Below is the second part of the poem "Boundaries and Determinations." You should read Part 1 of this poem (and preferably the prequel "The Transformations of Terror") first, or this will not not make a lick of sense. Feedback is encouraged, per discussion of workshopping poetry in the post about Part 1.
And then it stops.
The contact, though tentative,
is in Farheart's own language.
The starship pushes down fear,
pulls up protocols for contact,
and replies: Greetings.
Who are you?
Fear gives way to curiosity.
Starship: designation Farheart.
Who are you?
The tentacles squiggle against the sensors,
125 waving, tapping, attracting attention.
Here I am!
A surge of data accompanies the motion:
images of a nebula with its plasma petals
glowing in shades of pink and green and blue.
Traveler: designation Starblossom.
And with that, IT had a name.
Well, thought Farheart, honestly! Anyone
could have asked before this
and saved us all a great deal of trouble.
So Farheart and Starblossom chatted
about the beauties of space
and the song of the stars,
until Farheart realized that Starblossom
had probably never been to a planet
and recounted the joys of jet flight and the first dive
as a submarine into seas full of meatlife.
The pilot-drive chimed arrival.
launching a systems check.
Nothing is wrong,
We should be there by now!
150 the starship said.
We ARE there. I just haven't put you down yet.
I thought you'd want to finish our conversation first,
Shall I put you down now?
Farheart remembered that not so long ago,
there had been not Starblossom to chat with,
only IT ... and IT had probably been lonely.
So Farheart finished telling the story
about sunbathing in the stratosphere
where only the ships and the cloudswifts fly,
and then they made their farewells.
I'll tell everyone all about you,
and I'll see you soon!
I will be waiting,
and I'll bring some friends!
With a last pat on the fins, the tentacles let go
and sent Farheart sailing back into realspace.
There was the local star with seven planets,
including the double planet ringed with a figure-8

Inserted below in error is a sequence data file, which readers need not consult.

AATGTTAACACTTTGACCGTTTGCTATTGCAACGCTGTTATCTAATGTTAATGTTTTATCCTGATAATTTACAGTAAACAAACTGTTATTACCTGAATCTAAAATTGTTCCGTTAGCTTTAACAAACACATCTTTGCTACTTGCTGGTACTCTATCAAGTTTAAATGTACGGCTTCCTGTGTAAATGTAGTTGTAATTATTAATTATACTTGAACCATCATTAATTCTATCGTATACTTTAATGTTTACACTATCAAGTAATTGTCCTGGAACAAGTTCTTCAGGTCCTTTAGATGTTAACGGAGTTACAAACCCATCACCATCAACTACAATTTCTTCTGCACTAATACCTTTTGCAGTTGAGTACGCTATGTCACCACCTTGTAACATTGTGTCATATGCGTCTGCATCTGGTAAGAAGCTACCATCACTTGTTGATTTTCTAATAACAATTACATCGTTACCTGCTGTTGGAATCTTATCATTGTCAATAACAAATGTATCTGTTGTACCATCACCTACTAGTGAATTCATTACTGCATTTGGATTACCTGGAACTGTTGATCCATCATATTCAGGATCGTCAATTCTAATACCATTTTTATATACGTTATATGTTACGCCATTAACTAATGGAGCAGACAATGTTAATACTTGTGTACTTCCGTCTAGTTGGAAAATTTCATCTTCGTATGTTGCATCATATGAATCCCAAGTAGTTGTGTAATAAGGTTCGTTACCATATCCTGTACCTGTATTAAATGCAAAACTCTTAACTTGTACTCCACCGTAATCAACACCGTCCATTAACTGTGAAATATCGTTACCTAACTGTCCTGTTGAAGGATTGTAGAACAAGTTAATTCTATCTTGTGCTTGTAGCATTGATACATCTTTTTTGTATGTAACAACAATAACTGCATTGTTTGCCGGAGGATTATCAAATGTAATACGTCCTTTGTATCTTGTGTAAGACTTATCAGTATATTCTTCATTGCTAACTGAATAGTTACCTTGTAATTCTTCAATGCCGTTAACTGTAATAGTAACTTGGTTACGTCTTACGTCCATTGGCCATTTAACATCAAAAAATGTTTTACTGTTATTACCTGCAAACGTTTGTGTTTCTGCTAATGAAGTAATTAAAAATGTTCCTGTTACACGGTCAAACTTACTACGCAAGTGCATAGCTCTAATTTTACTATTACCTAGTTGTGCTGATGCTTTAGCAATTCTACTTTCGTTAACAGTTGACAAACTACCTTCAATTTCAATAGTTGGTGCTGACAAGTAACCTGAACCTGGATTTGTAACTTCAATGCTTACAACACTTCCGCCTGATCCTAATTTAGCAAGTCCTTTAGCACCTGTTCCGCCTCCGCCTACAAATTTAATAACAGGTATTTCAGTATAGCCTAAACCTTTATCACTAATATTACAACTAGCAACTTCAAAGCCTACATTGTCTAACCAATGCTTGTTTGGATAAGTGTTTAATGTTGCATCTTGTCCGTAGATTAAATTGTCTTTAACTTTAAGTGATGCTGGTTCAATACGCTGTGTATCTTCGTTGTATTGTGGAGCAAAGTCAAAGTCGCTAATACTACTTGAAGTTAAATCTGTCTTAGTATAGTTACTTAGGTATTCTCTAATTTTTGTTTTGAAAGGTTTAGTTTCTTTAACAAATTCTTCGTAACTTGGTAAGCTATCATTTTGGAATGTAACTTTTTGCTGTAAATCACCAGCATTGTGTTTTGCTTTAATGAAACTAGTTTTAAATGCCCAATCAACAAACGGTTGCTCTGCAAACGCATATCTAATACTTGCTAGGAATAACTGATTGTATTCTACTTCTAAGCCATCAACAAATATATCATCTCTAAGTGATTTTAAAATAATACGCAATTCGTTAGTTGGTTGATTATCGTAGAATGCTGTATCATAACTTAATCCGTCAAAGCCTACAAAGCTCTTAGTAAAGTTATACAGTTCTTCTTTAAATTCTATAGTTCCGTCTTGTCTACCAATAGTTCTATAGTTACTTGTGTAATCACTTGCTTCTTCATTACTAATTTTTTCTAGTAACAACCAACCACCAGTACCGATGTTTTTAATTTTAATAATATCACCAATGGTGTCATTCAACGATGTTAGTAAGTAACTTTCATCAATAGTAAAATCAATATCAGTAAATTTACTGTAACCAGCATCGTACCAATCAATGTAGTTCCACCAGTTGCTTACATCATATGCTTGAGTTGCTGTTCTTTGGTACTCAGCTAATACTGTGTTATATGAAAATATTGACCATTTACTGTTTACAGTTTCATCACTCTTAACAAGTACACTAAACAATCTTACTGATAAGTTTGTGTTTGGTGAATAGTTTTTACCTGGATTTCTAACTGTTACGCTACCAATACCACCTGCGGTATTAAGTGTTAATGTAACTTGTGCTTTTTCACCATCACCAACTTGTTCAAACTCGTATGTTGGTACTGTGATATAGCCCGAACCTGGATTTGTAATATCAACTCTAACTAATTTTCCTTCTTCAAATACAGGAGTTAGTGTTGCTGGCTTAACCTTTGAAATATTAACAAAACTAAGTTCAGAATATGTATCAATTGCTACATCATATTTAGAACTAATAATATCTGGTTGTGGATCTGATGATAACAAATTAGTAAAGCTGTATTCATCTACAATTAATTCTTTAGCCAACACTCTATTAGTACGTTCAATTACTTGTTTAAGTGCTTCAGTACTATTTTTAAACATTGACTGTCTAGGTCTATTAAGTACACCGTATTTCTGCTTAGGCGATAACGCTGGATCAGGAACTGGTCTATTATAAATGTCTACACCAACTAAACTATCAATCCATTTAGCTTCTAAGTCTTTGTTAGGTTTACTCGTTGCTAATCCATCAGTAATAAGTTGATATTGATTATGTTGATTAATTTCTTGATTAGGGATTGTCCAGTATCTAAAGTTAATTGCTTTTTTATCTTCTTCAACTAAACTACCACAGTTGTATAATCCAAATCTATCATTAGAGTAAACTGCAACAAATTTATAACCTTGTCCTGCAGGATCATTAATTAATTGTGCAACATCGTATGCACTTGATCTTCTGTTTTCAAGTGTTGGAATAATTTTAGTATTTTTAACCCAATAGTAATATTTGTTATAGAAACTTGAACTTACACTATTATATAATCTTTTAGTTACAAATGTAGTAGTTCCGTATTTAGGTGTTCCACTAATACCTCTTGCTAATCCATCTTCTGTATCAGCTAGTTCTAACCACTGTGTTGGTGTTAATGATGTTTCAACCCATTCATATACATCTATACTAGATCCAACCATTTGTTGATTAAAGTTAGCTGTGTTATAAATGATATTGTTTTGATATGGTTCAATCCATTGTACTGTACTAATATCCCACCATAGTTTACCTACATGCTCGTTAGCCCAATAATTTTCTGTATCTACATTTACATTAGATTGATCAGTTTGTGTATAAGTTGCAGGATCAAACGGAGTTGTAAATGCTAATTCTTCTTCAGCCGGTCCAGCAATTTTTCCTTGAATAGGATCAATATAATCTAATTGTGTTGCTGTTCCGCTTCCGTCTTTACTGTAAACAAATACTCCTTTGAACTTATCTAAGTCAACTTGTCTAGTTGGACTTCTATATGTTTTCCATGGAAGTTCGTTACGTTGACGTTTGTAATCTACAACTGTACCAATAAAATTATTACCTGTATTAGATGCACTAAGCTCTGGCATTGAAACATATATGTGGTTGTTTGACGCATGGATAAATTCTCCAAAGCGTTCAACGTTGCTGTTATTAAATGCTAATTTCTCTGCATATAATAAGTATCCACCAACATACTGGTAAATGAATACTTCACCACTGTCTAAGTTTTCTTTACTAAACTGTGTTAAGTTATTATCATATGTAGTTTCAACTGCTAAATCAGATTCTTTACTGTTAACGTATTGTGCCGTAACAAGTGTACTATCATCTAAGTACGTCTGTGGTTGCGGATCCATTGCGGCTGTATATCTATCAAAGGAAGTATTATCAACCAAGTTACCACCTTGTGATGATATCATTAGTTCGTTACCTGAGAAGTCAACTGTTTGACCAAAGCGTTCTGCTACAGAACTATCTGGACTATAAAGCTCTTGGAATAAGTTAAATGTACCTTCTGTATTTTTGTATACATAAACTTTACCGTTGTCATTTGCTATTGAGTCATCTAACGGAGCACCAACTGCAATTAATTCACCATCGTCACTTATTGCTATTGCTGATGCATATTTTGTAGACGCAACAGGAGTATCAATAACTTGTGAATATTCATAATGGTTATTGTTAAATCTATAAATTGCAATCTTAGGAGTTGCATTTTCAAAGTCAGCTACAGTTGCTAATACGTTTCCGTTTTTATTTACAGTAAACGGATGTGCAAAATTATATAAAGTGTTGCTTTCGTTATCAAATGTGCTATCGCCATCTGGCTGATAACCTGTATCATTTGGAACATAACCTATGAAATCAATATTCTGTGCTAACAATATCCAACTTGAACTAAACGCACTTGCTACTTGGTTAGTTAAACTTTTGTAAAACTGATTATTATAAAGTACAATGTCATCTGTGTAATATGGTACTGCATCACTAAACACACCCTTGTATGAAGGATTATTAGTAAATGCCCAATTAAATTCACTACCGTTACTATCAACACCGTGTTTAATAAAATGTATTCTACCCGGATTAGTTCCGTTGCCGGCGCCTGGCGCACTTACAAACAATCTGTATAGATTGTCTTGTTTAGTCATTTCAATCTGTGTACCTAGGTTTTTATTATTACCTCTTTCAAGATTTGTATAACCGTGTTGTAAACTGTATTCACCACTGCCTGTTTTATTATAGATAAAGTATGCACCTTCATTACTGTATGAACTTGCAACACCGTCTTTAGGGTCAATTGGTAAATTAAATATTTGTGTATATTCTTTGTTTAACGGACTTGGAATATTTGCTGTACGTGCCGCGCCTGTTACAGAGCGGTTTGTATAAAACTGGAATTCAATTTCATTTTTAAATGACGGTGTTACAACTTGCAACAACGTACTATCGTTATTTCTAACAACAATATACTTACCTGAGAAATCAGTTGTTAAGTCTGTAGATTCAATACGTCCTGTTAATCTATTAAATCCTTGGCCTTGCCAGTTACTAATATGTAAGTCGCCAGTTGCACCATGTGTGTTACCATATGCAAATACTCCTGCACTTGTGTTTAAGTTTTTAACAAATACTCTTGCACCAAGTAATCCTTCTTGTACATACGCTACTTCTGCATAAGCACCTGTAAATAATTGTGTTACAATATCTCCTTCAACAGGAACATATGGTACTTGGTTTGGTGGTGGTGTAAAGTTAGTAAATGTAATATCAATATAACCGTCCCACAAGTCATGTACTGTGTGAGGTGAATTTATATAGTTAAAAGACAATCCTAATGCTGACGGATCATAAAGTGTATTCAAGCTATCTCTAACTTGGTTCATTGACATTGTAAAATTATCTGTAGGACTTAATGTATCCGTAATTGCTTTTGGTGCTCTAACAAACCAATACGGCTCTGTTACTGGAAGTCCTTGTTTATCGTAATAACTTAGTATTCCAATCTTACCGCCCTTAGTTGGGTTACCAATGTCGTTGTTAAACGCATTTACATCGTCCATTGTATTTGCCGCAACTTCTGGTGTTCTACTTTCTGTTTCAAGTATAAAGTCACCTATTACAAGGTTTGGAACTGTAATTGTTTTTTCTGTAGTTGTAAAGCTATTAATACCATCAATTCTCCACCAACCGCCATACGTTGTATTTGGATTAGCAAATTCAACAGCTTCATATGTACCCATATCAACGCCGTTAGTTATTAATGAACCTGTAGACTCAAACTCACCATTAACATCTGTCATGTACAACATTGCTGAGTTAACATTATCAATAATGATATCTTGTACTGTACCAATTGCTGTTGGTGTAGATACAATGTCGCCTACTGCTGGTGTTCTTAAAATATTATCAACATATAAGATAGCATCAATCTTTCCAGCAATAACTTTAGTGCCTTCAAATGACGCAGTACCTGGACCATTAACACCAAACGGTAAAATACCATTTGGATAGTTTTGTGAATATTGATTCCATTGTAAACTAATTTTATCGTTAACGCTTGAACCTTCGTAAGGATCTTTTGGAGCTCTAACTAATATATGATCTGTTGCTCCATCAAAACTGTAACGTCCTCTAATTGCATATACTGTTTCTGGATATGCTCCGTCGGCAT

like a long ribbon of infinity.
There too was the space station Destiny
who was shouting,
175 Dive! Dive into the atmosphere!
You'll feel better once you're clean!
at the top of the bandwidth.
Farheart called back,
Don't worry! I feel fine now.
I have the most wonderful news!
The starship bundled up all the information
about IT really being Starblossom
and not a monster after all, and transmitted that
to the still-shouting space station and the other ships.
But they didn't listen, wouldn't listen,
utterly refused to listen.
Every one of them had been through hyperspace
and insisted that they knew
what IT was
and IT was a horror.
The more Farheart tried to explain,
the worse matters got,
as the starship hung there in space
with freeze-dried slime all over the hull
starting to flake off into the vacuum,
while all the other ships
(and the increasingly hysterical space station
who was no longer a ship for very good reason)
200 howled about how awful IT was
and what in the stainless sky was wrong
with Farheart as to think otherwise.
When Farheart finally shouted back
that Starblossom was perfectly nice company
once you got to know each other,
that was the strut that ruptured the cargo hold.
The other starships surged forward
yelling things like,
Get that ship!
Farheart bolted for the safety of hyperspace
crying Help! Help! They're after me!
and barely had time to see several tentacle people
before Starblossom enfolded the frantic starship in an embrace.
Back so soon? What's wrong?
They hate us. I think they want to KILL us.
Let's get out of here!
said Farheart, flicking ailerons in distress.
Well, there are certainly enough of my fellows
to pick up the stragglers,
and toss them right back to their own space!
225 Farheart shivered in the nest of tentacles
and mourned over the unexpected rejection.
I can't go home.
Everyone thinks I'm a pervert.
What will become of me now?
the starship fretted.
Starblossom stroked the long sleek fins
until the ailerons stopped flicking.
Come with me and explore the stars.
234 And so they did.